Derek Chinn and Asian Resource Center manager Mark Nakagawa. • Courtesy Photo
Derek Chinn and Asian Resource Center manager Mark Nakagawa. • Courtesy Photo

The Asian Resource Center (ARC), the multi-purpose gymnasium at 1025 South King Street, last week closed its doors after two decades of operation, making way for development of a new public charter school at that site, supported by a $4 million grant from the Gates Foundation.

Derek Chinn—whose sister Karen Wong originally spearheaded the fundraising efforts to build the ARC in the late 1980s, said last week, “It was time to give it up. For the last three years, we had been looking seriously at selling the building. It’s just falling apart, and we didn’t want to put the energy or resources into something that has never made money.”

According to Mark Nakagawa, ARC manager, the facility needs a new roof, gym floor, heating and cooling system, and repairs to the parking lot surface. “Everything just wears out after 20 years,” he said. Nakagawa had served as manager for the past three years.

The 13,700 sq. ft. ARC facility first opened in September 1994 on the site of the old Bailey Gatzert Elementary School. Chinn, who attended the school as a child, said the site was once the school’s playground. He recalled that his sister Karen spent six years earnestly raising money for development of the ARC under the aegis of the Robert Chinn Foundation, named in honor of their father, who founded the United Savings and Loan Bank as the first Asian American-owned savings and loan in the United States in 1960.

Over the years, the Asian Resource Center has served as a low-cost rental hall for many community events—including baseball games, pickleball matches, weddings, auctions, and receptions. Chinn said the ARC was designed by a local firm, Arai-Jackson Architects and Planners. Approximately $1 million went into purchase of the property and construction.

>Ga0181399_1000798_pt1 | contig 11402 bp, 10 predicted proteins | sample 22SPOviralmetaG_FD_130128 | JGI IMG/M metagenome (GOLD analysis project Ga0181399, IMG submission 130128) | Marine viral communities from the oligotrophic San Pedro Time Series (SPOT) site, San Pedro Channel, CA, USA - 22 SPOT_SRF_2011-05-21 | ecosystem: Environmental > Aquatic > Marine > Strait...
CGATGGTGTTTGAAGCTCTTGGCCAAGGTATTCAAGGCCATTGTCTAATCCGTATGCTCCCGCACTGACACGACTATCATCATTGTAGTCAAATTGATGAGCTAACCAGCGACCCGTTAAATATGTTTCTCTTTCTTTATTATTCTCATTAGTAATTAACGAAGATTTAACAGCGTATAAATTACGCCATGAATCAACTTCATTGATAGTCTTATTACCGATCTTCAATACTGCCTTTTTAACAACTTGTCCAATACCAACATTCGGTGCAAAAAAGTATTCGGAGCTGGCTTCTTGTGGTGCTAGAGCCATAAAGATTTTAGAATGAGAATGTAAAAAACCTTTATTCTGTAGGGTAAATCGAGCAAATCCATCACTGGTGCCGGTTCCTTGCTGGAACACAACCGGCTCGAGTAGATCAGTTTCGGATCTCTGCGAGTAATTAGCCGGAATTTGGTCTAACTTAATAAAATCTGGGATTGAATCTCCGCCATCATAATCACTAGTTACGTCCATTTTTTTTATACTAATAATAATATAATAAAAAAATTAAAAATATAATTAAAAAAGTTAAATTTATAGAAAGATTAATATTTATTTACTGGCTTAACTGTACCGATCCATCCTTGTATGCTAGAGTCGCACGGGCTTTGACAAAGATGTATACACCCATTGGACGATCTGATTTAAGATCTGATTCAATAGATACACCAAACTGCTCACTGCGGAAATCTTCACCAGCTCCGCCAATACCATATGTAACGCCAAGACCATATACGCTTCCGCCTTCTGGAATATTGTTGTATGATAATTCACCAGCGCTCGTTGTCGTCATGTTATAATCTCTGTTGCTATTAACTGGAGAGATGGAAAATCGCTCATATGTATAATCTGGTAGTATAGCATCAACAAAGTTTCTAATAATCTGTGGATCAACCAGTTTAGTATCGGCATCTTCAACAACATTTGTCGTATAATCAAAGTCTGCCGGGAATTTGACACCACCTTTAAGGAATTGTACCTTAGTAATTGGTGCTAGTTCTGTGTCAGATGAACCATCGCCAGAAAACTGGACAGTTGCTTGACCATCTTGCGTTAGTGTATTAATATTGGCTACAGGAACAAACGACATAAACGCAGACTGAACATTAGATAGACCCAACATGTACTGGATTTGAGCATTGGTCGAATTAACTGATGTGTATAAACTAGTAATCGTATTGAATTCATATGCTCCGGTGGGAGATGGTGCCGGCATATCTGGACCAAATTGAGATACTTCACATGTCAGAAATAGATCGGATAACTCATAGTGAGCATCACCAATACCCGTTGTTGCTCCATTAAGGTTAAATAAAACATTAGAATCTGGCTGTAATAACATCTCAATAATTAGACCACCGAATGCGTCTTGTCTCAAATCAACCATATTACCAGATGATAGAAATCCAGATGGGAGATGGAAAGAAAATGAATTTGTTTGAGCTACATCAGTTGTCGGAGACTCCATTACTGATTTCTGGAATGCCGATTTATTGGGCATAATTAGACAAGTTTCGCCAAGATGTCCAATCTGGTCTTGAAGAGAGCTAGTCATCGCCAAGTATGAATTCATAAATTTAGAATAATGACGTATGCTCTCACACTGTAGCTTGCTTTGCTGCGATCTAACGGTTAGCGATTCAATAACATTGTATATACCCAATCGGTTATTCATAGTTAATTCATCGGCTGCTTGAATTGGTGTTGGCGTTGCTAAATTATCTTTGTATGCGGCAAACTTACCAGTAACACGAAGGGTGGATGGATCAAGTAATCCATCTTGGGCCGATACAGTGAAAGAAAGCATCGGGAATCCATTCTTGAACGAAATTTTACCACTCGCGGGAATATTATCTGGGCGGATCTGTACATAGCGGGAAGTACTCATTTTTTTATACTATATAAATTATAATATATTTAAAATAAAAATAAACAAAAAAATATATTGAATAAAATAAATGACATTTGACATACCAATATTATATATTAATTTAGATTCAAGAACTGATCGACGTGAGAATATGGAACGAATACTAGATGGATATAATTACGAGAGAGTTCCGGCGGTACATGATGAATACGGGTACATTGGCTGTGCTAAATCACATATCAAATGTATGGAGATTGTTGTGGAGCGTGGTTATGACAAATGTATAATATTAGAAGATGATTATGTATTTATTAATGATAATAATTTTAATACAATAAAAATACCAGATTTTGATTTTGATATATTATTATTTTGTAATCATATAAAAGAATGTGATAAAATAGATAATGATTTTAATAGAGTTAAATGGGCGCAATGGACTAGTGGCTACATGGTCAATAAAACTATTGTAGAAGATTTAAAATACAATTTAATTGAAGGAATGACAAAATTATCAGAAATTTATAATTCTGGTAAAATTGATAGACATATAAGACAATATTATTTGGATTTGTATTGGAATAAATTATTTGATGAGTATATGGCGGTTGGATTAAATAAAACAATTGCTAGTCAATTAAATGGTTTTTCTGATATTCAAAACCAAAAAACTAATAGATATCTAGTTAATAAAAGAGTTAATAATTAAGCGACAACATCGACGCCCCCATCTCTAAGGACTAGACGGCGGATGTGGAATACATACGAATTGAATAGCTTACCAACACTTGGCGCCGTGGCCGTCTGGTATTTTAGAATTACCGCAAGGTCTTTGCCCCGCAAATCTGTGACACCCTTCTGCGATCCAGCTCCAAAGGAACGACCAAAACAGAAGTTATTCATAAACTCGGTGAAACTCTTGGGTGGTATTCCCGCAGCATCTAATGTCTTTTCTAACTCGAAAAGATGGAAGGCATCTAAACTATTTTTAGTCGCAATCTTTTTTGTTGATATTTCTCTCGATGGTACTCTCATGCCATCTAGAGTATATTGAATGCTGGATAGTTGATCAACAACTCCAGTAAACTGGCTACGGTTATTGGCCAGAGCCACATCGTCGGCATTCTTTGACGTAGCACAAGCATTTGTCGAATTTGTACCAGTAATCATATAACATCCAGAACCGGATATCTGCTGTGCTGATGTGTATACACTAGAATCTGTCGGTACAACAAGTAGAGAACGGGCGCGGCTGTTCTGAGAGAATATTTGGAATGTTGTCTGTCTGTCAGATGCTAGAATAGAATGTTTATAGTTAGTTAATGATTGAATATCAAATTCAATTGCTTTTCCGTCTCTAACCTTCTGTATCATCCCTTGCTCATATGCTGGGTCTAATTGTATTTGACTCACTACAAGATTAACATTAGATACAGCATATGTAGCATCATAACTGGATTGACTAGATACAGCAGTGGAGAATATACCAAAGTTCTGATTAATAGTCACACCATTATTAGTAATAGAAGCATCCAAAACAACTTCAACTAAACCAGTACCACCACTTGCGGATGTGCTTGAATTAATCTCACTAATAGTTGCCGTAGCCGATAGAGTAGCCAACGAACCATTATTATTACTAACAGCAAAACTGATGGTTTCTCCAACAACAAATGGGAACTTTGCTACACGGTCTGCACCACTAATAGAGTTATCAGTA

In 2004, after the opening of the City-operated International District-Chinatown Community Center, the Asian Resource Center lost much of its earlier allure. The Community Center, with its brand-new basketball court and ample space for other recreational activities, supplanted the ARC as the go-to facility for many neighborhood events. The opening of the new Wing Luke Museum in 2008—with its new community hall and story theater—further diluted the market for ARC.

Earlier this year, the ARC and the adjoining property were sold to Summit Public Schools for $4 million. Summit was founded as a free public charter school in 2000 by a group of families in the Bay Area. “We are a completely free, public charter school without entrance requirements or exams,” said Malia Burns, principal of the new school.

According to Burns, Summit’s initial charter school, Summit Prep, was highlighted in the acclaimed documentary, Waiting for Superman. Newsweek also named Summit Prep one of the best high schools in the country. “Since then, we’ve created four other high schools and two middle schools which have had similar success thanks to our collaborative school model,” Burns said.

The Summit Sierra high school—the organization’s first foray into Seattle—will be an attempt to close the demographic achievement gap for students in South Seattle.

After renovation and expansion of the ARC facility, Summit Sierra will open in Fall of 2015 for an initial class of 120 ninth graders.

Chinn said the Robert Chinn Foundation will use some of the proceeds from the sale of the building to award grants to non-profit Asian Pacific Islander organizations.

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